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U.S. v. James K. Tillery and Paul G. Novak

 
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Willbros - Tillery, James K.
:
DOJ Criminal
:
January 17, 2008
:
U.S. v. James K. Tillery and Paul G. Novak
:
U.S. v. James K. Tillery and Paul G. Novak, No. 4:08-cr-00022-1 (S.D. Tex. 2008)
:
Willbros International Inc. ("WII"), Tillery's former employer, sued Tillery and a former agent, Novak, for breach of fiduciary duty after it itself entered into a deferred prosecution agreement. WII seeks, inter alia, actual damages incurred by WII as a result of defendants' conduct, treble damages for violations of the RICO Act, and disgorgement of all amounts WII paid to defendants between 1999 and 2005. Willbros Int'l, Inc. v. Tillery, et. al., No. 4:08cv3725 (S.D. Tex. Dec. 23, 2008).
:
Energy (Non-Utility)-Oil & Gas-Other/Multi
:
Ecuador, Nigeria
:
2003; 2004; 2005
:
1) officials of state-owned Nigerian National Petroleum Corporation ("NNPC"); 2) officials of NNPC's subsidiary National Petroleum Investment Management Services ("NAPIMS"); 3) a senior official in the executive branch of the Nigerian federal government; 4) officials in the dominant political party in Nigeria; and 5) officials of state-owned PetroEcuador and its subsidiary, PetroComercial.
:
On January 17, 2008, a grand jury indicted Tillery on one count of conspiracy to violate the FCPA and two substantive counts of violating the FCPA. The indictment also charged one count of conspiracy to commit money laundering. The indictment remained under seal until December 19, 2008, when U.S. authorities arrested his co-defendant, Novak, at a Houston airport. Tillery became a fugitive and his status is currently unclear. As of October 2010, Tillery had apparently been located by American law enforcement in Nigeria, but African media reported that a Nigerian judge blocked Tillery's extradition to the United States.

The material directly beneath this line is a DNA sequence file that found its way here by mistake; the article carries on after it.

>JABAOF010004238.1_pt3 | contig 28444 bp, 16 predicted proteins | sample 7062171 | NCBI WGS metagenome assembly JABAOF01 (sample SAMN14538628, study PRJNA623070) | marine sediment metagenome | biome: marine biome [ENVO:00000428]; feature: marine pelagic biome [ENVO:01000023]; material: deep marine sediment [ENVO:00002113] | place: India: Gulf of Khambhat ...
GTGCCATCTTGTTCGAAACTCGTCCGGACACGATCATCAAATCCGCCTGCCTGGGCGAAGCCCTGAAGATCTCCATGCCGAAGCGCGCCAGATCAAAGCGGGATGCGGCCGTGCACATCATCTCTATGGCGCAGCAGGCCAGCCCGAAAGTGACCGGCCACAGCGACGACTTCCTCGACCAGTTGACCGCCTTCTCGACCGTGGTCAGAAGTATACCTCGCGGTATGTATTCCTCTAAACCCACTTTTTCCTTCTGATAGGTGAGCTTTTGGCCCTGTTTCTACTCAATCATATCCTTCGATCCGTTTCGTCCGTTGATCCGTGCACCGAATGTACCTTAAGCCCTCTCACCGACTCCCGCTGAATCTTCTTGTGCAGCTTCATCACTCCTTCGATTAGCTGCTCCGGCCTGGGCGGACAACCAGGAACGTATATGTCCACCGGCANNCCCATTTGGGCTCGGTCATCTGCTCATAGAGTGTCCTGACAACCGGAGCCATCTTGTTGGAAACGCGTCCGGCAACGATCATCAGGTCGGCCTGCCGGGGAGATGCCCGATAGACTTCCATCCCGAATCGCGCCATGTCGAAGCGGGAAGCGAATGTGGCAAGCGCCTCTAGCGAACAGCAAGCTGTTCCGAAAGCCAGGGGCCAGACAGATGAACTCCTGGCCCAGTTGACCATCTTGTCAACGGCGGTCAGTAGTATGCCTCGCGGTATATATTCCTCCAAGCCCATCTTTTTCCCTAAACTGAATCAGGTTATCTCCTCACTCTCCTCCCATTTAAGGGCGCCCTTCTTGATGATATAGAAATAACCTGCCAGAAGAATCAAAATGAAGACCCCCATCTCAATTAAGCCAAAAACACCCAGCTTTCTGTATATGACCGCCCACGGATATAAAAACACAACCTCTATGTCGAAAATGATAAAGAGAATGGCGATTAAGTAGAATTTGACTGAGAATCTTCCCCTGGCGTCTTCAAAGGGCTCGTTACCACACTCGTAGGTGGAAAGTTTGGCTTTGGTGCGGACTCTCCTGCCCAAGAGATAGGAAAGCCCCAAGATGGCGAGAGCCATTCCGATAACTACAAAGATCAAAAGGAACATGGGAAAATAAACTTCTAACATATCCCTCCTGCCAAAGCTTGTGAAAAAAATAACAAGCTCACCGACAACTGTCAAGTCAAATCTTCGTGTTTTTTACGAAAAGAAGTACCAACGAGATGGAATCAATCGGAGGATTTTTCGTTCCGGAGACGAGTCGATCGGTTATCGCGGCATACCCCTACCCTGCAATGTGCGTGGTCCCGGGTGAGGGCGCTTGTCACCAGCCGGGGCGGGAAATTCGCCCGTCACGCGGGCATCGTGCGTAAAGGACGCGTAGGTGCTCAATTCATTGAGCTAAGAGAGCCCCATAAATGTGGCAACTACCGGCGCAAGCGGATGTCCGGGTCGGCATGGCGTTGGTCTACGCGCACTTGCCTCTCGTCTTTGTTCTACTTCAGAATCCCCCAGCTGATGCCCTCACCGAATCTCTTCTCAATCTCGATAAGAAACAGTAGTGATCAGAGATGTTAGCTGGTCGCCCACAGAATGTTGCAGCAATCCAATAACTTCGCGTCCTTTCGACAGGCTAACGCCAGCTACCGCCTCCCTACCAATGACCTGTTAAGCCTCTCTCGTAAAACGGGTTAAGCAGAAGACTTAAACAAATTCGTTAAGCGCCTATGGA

As alleged in a criminal indictment, James K. Tillery, a U.S. citizen, is a former officer and employee of Willbros International, Inc. ("WII") and another Willbros Group, Inc. ("WGI") subsidiary, Willbros USA, Inc. ("WUSA"). Although Tillery was an employee of WUSA as of 2002, he remained an officer of WII and his primary duties were in the international field, as reflected in his promotion to President of WII, with responsibility for global operations outside of North America. Paul G. Novak, also a U.S. citizen, represented two consulting companies that allegedly acted as conduits for corrupt payments authorized by WII employees to foreign officials in Nigeria. Tillery and others allegedly authorized Novak to enter into corrupt negotiations with, and make payments to, Nigerian officials who had influence over awarding government construction contracts to obtain and retain favorable treatment in oil and gas pipeline construction contract decisions for WII and WGI subsidiaries. By late 2004, more than $1 million in corrupt payments allegedly had been paid to Nigerian officials, with millions more to be paid under commitments made to Nigerian officials. From January to March 2005, during an internal investigation and after Tillery and Novak had left the company or were no longer retained, Tillery and Novak's co-conspirators are alleged to have fraudulently obtained approximately $1.85 million dollars in cash to fulfill a portion of the remaining commitments. The money was then provided to consultants for delivery to Nigerian officials. Tillery and Novak's co-conspirators included Jim Bob Brown and Jason Edward Steph - former WII employees who separately have pleaded guilty to FCPA violations, a Nigerian national who performed purported consulting services for one or more of Willbros' Nigerian subsidiaries, and Nigeria-based employees of a major German construction and engineering firm with whom Willbros' Nigerian subsidiaries had formed a consortium to acquire business.

Additionally, Tillery and Novak, along with several other individuals, allegedly agreed to make corrupt payments of at least $300,000 to Ecuadorian officials to obtain a contract for the rehabilitation of a gas pipeline for WII. Novak, at the direction of Tillery, allegedly made a $150,000 corrupt payment by wire transfer to an Ecuadorian bank account.
:
Anti-bribery (Domestic Concern), Conspiracy - Anti-Bribery
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Conspiracy - Money Laundering
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Fugitive
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If convicted of all charges, Tillery faces a sentence of up to 5 years on each of the 7 counts and fines of $250,000, or twice the pecuniary gain or loss from the offense, whichever is greater, for conspiring to violate the FCPA and for each violation of the FCPA; and $500,000 or twice the value of the funds involved in the transfer, whichever is greater, for the money laundering conspiracy violation.
:
Not stated.
:
0
:
Agent of Domestic Concern, Employee of Domestic Concern, Officer of Domestic Concern
:
Other Senior Officer, President
:
U.S.
:
Contract Procurement/Retention
:
390,500,000
:
Cash, Wire/check
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Direct, Sales Agent/Consultant
:
4,200,000
:
Ecuador, Nigeria
:
Ecuador, Lebanon
:
No